# Conditionals and Control Flow

## Intoduction to Control Flow

Imagine we're writing a program that enrolls students in courses.

• If a student has completed the prerequisites, then they can enroll in a course.

• Else, they need to take the prerequisite courses.

For example, a student cannot take Physics II without first completing Physics I.

We represent this kind of decision-making in our program using conditional or control flow statements. Before this point, our code runs line-by-line from the top down, but conditional statements allow us to be selective in which portions will run.

Conditional statements check a boolean condition and run a block of code depending on the condition. Curly braces mark the scope of a conditional block similar to a method or class.

Here's a complete conditional statement:

 1 2 3 if (true) { System.out.println("Hellow World!"); } 
If the condition is true, then the block is run, which results in Hello World! being printed.

But suppose the condition is different:

 1 2 3 if (false) { System.out.println("Hello World!"); } 
If the condition is false, then the block does not run.

This code is also called if-then statements: "If (condition) is true, then do something".

### If-Then Statement

The if-then statement is the most simple control flow we can write. It tests an expression for truth and executes some code based on it.

 1 2 3 if (flip == 1) { System.out.println("Heads!"); } 
• the if keyword marks the beginning of the conditional statement, followed by parentheses ().

• The parentheses hold a boolean datatype.

For the condition in parentheses we can also use variables that reference a boolean, or comparisons that evaluate to a boolean.

The boolean condition is followed by opening and closing curly braces that mark a block of code. This block runs if, and only if, the boolean is true.

  1 2 3 4 5 6 7 8 9 10 11 12 13 14 15 16 boolean isValidPassword = true; if (isValidPassword) { System.out.println("Password Accepted!"); } // prints "Password accepted!" int numberOfItemsInCart = 9; if (numberOfItemsInCart > 12) { System.out.println("Express checkout not available"); } // nothing is printed 
If a conditional is brief we can omit the curly braces entirely:
 1 if (true) System.out.println("Brevity is the soul of wit"); 

### If-Then-Else

We've seem how to conditionally execute one block of code, but what if there are two possible blocks of code we'd like to execute?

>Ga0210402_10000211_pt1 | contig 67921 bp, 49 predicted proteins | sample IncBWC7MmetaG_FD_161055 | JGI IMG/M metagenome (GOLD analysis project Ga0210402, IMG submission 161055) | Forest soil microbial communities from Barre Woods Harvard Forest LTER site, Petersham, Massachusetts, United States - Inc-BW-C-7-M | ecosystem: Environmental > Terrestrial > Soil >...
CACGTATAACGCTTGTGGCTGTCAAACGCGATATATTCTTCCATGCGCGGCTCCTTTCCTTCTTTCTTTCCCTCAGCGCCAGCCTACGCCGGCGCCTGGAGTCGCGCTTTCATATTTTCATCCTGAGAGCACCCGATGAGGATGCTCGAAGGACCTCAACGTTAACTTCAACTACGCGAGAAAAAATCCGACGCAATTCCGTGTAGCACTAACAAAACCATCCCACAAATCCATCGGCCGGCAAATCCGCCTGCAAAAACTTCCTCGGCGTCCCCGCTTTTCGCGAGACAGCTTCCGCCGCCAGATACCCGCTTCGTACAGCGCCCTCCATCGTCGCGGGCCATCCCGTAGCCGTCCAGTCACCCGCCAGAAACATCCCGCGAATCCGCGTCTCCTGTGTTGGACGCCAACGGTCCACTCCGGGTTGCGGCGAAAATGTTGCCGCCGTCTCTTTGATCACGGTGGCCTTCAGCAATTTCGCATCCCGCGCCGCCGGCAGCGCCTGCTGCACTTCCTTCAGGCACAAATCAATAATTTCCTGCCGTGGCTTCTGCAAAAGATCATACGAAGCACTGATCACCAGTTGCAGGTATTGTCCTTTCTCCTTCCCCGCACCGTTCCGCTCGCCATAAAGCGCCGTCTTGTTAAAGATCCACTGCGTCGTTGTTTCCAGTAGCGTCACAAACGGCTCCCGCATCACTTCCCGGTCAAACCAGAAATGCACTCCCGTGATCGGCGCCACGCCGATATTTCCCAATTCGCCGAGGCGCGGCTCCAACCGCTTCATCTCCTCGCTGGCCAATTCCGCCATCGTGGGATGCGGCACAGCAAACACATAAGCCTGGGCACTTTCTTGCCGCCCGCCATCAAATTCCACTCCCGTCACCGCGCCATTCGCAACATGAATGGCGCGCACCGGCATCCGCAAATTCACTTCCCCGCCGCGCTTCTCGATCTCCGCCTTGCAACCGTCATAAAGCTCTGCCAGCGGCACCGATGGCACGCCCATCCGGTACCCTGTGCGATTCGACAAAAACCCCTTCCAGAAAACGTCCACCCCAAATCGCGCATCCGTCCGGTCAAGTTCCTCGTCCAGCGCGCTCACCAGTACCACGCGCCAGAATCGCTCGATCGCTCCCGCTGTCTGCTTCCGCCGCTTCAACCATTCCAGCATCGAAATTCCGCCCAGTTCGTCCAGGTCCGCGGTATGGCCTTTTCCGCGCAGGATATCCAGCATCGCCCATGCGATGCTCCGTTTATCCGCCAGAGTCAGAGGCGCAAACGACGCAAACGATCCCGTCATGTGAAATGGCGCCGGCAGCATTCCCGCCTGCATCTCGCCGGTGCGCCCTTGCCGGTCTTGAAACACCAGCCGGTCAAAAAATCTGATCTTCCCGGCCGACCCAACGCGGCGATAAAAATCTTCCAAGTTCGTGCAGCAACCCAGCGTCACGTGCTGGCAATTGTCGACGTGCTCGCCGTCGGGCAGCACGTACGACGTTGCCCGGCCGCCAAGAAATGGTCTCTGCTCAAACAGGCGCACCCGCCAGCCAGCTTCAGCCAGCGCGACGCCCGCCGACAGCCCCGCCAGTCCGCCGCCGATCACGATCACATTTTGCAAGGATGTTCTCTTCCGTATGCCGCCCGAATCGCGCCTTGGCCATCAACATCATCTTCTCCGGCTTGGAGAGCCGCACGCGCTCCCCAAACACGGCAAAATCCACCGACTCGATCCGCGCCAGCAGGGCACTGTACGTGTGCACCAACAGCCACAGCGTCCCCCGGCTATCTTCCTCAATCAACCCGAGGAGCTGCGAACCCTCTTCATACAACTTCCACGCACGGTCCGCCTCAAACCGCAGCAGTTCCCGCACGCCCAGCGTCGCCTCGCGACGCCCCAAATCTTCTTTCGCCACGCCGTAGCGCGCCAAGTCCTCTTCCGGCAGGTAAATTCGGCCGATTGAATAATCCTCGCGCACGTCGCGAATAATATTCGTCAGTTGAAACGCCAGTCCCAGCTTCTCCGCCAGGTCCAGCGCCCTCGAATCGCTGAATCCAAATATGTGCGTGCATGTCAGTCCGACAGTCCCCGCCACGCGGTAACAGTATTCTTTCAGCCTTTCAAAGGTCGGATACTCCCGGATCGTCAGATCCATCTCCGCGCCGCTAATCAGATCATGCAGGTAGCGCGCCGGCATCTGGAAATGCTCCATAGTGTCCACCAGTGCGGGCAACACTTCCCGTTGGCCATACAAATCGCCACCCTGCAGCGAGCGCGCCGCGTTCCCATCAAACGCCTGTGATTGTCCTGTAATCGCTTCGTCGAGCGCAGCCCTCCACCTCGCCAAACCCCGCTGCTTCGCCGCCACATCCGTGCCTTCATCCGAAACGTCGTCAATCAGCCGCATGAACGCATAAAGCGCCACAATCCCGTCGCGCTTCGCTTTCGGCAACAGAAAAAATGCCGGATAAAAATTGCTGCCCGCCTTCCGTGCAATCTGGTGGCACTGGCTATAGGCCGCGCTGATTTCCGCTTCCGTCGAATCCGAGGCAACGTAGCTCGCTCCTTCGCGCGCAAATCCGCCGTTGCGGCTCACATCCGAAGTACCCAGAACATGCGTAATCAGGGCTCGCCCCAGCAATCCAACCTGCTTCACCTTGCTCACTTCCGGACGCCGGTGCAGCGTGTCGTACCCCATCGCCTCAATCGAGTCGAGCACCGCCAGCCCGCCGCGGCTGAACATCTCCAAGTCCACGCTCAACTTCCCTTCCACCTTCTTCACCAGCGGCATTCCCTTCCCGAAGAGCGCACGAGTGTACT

Let's say if a student has the required prerequisite, then they enroll in the selected course, else they're enrolled in the prerequisite course instead.

We create an alternate conditional branch with the else keyword:

 1 2 3 4 5 if (hasPrerequisite) { // enroll in course } else { // enroll in prerequisite } 
This conditional statement ensures that exactly one code block will be run. If the condition hasPrerequisite, is false, the block after else runs.

There are now two separate code blocks in our conditional statement. The first block runs if the condition evaluates to true, the second block runs if the condition evaluates to false.

This code is also called an if-then-else statement:

• If condition is true, then do something.

• Else, do a different thing.

### If-Then-Else-If

The conditional structure we've learned can be chained together to check as many conditions as are required by our program.

Imagine our program is now selecting the appropriate course for a student. We'll check their submission to find the correct course enrollment.

The conditional statement now has multiple conditions that are evaluated from the top down:

  1 2 3 4 5 6 7 8 9 10 11 String course = "Theatre"; if (course.equals("Biology")) { // enroll in Biology course } else if (course.equals("Algebra")) { // enroll in Algebra course } else if (course.equals("Theatre")) { // enroll in Theatre course } else { System.out.println("Course not found!"); } 
The first condition to evaluate to true will have that code block run. Here's an example demonstrating the order:
  1 2 3 4 5 6 7 8 9 10 11 12 13 int testScore = 72; if (testScore >= 90){ System.out.println("A"); } else if (testScore >= 80) { System.out.println("B"); } else if (testScore >= 70) { System.out.println("C"); } else if (testScore >= 60) { System.out.println("D"); } else { System.out.println("F"); } 
This chained conditional statement has two conditions that evaluate to true. Because testScore >= 70 comes before testScore >= 60, only the earlier code block is run.

Note: Only one of the code blocks will run.

### Nested Conditional Statements

We can create more complex conditional structures by creating nested contitional statements, which is created by placing conditional statements inside other conditional statements:

 1 2 3 4 5 if (outer condition) { if (nested condition) { // instruction to execute if both conditions are true } } 
When we implement nested conditional statements, the outer statement is evaluated first. If the outer condition is true, then the inner, nested statement is evaluated.

Let's create a program that helps us decide what to wear based on the weather:

  1 2 3 4 5 6 7 8 9 10 11 int temp = 45; boolean raining = true; if (temp < 60) { System.out.println("Wear a jacket!"); if (raining == true) { System.out.println("Bring your umbrella!"); } else { System.out.println("Leave your umbrella at home."); } } 
In the code snippet above, our compiler will check the condition in the first if-then statement: temp < 60. Since temp has a value of 45, this condition is true; therefore, our program will print Wear a jacket!.

Then, we'll evaluate the condition in the nested if-then statement: raining == true. This condition is also true, so Bring your umbrella is also printed to the screen.

Note that, if the first condition was false, the nested condition would not be evaluated.

### Switch Statement

An alternative to chaining if-then-else conditions together is to use the switch statement. This conditional will check a given value against any number of conditions and run the code block where there is a match.

Here's an example of our course selection conditional as a switch statement instead:

  1 2 3 4 5 6 7 8 9 10 11 12 13 14 15 16 17 18 String course = "History"; switch (course) { case "Algebra": // Enroll in Algebra break; case "Biology": // Enroll in Biology break; case "History": // Enroll in History break; case "Theatre": // Enroll in Theatre break; default: System.out.println("Course not found"); } 
This example enrolls the student in History class by checking the value contained in the parentheses, course, against each of the case labels. If the value after the case lable matches the value within the parentheses, the switch block is run.